Give participants an overview of why you’re doing this, and what exactly they will be testing. Review the scope of testing so that your participants stay within the boundaries of what you want to focus on. You may want to assign certain teammates to specific parts of the application. Review these details ahead of time so everyone is aligned on expectations.

4. Ensure users have access to relevant systems and environments

Take time before the bug bash to make sure all participants have access to the testing environment and any necessary tools such as your defect management tool. If you show up to the bug bash without doing this, you’ll waste valuable time and you certainly won’t instill much confidence in your bug bash participants. Remember, they’re taking time away from their normal responsibilities to help out, so come prepared and make the most of it.

5. Set up a tag or category in your defect management tool

Before the bug bash begins, set up your defect tracking tool in a way that participants can easily log bugs and you can easily measure the results of the bug bash. Specifically, create a tag, category, or epic in your bug tracker so you can go back and see how many defects were logged, and which defects in your backlog are associated with the bug bash. Grouping potential issues from the bug bash will help you measure the impact of the event.

6. Define a process for filing bugs

It’s likely some of the participants aren’t familiar with the bug tracking process, so you’ll want to provide clear and concise directions for how to log bugs. Write up a short step-by-step guide and make it fool-proof so that participants can log bugs easily with confidence. You can even include these instructions in the calendar invite.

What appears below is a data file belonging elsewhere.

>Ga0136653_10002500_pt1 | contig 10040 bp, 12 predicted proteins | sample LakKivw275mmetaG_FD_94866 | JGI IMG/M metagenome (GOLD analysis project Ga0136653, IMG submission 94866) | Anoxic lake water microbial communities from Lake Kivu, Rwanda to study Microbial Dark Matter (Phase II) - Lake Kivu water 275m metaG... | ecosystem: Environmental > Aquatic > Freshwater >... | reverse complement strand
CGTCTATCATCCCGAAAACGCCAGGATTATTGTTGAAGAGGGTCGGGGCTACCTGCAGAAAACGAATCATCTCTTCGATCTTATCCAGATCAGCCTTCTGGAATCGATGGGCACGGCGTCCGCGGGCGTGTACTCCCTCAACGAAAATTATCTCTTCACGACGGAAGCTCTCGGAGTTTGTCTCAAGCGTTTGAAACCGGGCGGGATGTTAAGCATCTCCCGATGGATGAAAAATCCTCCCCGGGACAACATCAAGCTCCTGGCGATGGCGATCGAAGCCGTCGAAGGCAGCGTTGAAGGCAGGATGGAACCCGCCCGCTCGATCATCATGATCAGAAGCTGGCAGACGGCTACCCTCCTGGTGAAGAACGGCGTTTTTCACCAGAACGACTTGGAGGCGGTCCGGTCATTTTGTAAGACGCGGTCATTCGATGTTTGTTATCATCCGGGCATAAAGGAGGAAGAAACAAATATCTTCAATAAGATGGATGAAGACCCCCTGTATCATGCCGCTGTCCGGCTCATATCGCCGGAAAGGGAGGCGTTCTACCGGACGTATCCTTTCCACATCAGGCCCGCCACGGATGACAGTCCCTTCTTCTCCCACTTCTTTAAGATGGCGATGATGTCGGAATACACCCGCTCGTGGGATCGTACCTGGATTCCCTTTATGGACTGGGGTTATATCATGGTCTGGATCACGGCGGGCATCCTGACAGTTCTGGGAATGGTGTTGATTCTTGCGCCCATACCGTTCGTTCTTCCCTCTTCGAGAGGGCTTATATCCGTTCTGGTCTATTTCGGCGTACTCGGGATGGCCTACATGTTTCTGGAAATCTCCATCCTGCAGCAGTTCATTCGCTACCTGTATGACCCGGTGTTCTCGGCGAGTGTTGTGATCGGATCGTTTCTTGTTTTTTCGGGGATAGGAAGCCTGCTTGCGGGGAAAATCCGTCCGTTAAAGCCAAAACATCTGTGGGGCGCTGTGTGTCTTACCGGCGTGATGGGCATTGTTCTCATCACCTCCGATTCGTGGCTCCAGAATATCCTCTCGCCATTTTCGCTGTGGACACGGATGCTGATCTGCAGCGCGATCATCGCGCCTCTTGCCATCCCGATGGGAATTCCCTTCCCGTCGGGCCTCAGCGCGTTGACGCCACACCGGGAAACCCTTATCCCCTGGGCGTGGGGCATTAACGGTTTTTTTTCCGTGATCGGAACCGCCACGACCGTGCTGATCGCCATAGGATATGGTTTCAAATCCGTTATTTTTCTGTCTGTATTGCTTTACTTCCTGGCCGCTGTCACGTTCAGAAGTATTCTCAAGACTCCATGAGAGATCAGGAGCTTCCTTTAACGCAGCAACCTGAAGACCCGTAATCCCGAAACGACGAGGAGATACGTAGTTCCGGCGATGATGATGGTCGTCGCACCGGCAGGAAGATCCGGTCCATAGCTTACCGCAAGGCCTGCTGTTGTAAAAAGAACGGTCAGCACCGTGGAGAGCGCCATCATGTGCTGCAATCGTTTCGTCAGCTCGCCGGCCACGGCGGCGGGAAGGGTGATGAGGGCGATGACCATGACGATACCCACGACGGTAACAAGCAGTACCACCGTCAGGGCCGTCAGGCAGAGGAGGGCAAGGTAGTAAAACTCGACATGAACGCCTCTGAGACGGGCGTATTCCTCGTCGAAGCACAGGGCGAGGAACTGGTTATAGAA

7. Encourage ideas for improvements as well

While the essence of a bug bash to encourage participants to log any issues they may consider as “bugs” you should also use this as an opportunity to encourage them to submit ideas for improvements and enhancements. Remember, you have a diverse set of people involved in testing during this short period of time… leverage them to collect a variety of ideas to improve the product!

8. Set up a communication channel to use during the bug bash.

Slack and Microsoft Teams are very popular communication tools today. Leverage your existing communication systems to bring your team together during the bug bash. With distributed work being more and more common, your bug bash participants might not be in the same room, but that doesn’t mean you can’t recreate that virtually.

You might also consider setting up a shared Zoom call for everyone to join during the bug bash. This enables the team to ask questions in real-time and get immediate feedback as they test.

9. Incentivize your team to participate

Order some pizzas or snacks as an incentive for others to participate. If you’re running a virtual or remote bug bash, maybe you can provide a small gift certificate for participants. Whatever the case, reward them for their time and efforts. This will keep energy levels up and also encourage them to participate in the next bug bash. You can also introduce a competitive element by rewarding the person with the greatest number of bugs, or the most critical bug.

10. Show respect for your team

Keep in mind, some folks might not be as technical as others, and you’re going to get a mix of bugs and feedback. Don’t dismiss bugs or shrug them off. Work to understand them, and explain why an item is going to be disregarded if that’s the case. If you simply dismiss bugs without explanation, your participants will feel they didn’t provide much value. This will not only hurt your team’s morale, but it will discourage them from participating in future bug bashes.

11. Thank the team

Once the bug bash concludes, thank your team for participating in it. Show them you appreciate their time and efforts, and invite them to participate in the next bug bash.


A bug bash can be a fun, collaborative, high energy event. It brings various roles together on a common goal, but it takes a lot of thought and preparation to run a successful bug bash. Use the tips above to make sure you’re preparing for your next bug bash to be successful!